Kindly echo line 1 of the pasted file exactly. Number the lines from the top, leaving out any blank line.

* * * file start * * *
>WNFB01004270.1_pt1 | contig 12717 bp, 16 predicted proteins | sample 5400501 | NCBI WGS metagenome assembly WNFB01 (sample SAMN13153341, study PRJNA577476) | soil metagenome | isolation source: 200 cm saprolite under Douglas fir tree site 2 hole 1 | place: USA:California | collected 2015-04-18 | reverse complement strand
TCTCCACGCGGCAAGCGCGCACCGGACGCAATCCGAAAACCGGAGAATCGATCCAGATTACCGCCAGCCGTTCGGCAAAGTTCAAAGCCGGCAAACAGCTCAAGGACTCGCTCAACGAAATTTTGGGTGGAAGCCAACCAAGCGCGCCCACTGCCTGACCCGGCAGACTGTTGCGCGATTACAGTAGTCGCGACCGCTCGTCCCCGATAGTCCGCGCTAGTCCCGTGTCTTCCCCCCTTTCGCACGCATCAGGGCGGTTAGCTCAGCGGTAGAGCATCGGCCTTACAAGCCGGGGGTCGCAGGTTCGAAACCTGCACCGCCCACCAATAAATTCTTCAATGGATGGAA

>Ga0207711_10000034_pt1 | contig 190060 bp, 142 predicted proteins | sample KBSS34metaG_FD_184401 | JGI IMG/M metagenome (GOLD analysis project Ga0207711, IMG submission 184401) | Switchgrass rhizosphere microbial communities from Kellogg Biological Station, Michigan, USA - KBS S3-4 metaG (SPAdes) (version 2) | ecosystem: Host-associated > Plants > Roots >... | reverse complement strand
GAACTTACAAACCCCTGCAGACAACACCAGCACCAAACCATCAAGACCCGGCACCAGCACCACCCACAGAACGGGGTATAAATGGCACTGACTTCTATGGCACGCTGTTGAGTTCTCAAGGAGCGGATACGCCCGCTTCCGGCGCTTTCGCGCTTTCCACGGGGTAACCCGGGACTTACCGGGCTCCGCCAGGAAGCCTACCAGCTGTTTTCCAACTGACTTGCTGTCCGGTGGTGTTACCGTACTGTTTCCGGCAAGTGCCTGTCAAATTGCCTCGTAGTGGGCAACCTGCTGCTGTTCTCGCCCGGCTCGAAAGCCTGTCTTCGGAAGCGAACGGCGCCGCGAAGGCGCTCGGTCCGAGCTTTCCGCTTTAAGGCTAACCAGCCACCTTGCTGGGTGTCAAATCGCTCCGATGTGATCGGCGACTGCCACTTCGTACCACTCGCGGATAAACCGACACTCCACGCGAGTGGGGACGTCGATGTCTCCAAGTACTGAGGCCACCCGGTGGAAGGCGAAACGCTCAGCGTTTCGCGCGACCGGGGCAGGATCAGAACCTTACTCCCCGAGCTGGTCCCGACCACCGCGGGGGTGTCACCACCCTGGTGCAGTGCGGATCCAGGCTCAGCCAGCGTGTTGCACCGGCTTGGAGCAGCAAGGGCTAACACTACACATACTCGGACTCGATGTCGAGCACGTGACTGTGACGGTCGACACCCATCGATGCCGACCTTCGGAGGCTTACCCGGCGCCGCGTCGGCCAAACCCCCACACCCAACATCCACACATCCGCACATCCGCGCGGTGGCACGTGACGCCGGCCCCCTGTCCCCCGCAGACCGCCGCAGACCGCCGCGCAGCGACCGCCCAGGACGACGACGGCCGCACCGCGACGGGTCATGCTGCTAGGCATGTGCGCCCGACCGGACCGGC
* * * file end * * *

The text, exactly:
>WNFB01004270.1_pt1 | contig 12717 bp, 16 predicted proteins | sample 5400501 | NCBI WGS metagenome assembly WNFB01 (sample SAMN13153341, study PRJNA577476) | soil metagenome | isolation source: 200 cm saprolite under Douglas fir tree site 2 hole 1 | place: USA:California | collected 2015-04-18 | reverse complement strand